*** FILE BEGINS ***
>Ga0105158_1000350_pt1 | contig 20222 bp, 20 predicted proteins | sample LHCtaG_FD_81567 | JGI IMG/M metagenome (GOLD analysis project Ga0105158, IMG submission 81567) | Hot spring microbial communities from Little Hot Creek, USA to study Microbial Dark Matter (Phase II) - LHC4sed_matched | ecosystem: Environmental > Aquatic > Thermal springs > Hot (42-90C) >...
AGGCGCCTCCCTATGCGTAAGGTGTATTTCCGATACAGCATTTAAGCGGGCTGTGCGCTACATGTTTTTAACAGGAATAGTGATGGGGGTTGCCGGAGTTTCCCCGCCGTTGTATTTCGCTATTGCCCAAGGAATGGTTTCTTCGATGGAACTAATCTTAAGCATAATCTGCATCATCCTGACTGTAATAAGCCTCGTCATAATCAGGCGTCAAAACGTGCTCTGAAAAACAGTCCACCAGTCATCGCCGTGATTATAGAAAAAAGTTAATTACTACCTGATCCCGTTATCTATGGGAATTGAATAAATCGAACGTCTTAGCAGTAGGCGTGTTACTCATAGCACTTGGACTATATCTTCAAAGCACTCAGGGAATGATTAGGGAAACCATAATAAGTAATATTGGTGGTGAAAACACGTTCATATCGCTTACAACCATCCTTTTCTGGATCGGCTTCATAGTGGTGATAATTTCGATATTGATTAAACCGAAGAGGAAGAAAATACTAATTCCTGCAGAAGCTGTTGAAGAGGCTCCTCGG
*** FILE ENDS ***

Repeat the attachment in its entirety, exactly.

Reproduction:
>Ga0105158_1000350_pt1 | contig 20222 bp, 20 predicted proteins | sample LHCtaG_FD_81567 | JGI IMG/M metagenome (GOLD analysis project Ga0105158, IMG submission 81567) | Hot spring microbial communities from Little Hot Creek, USA to study Microbial Dark Matter (Phase II) - LHC4sed_matched | ecosystem: Environmental > Aquatic > Thermal springs > Hot (42-90C) >...
AGGCGCCTCCCTATGCGTAAGGTGTATTTCCGATACAGCATTTAAGCGGGCTGTGCGCTACATGTTTTTAACAGGAATAGTGATGGGGGTTGCCGGAGTTTCCCCGCCGTTGTATTTCGCTATTGCCCAAGGAATGGTTTCTTCGATGGAACTAATCTTAAGCATAATCTGCATCATCCTGACTGTAATAAGCCTCGTCATAATCAGGCGTCAAAACGTGCTCTGAAAAACAGTCCACCAGTCATCGCCGTGATTATAGAAAAAAGTTAATTACTACCTGATCCCGTTATCTATGGGAATTGAATAAATCGAACGTCTTAGCAGTAGGCGTGTTACTCATAGCACTTGGACTATATCTTCAAAGCACTCAGGGAATGATTAGGGAAACCATAATAAGTAATATTGGTGGTGAAAACACGTTCATATCGCTTACAACCATCCTTTTCTGGATCGGCTTCATAGTGGTGATAATTTCGATATTGATTAAACCGAAGAGGAAGAAAATACTAATTCCTGCAGAAGCTGTTGAAGAGGCTCCTCGG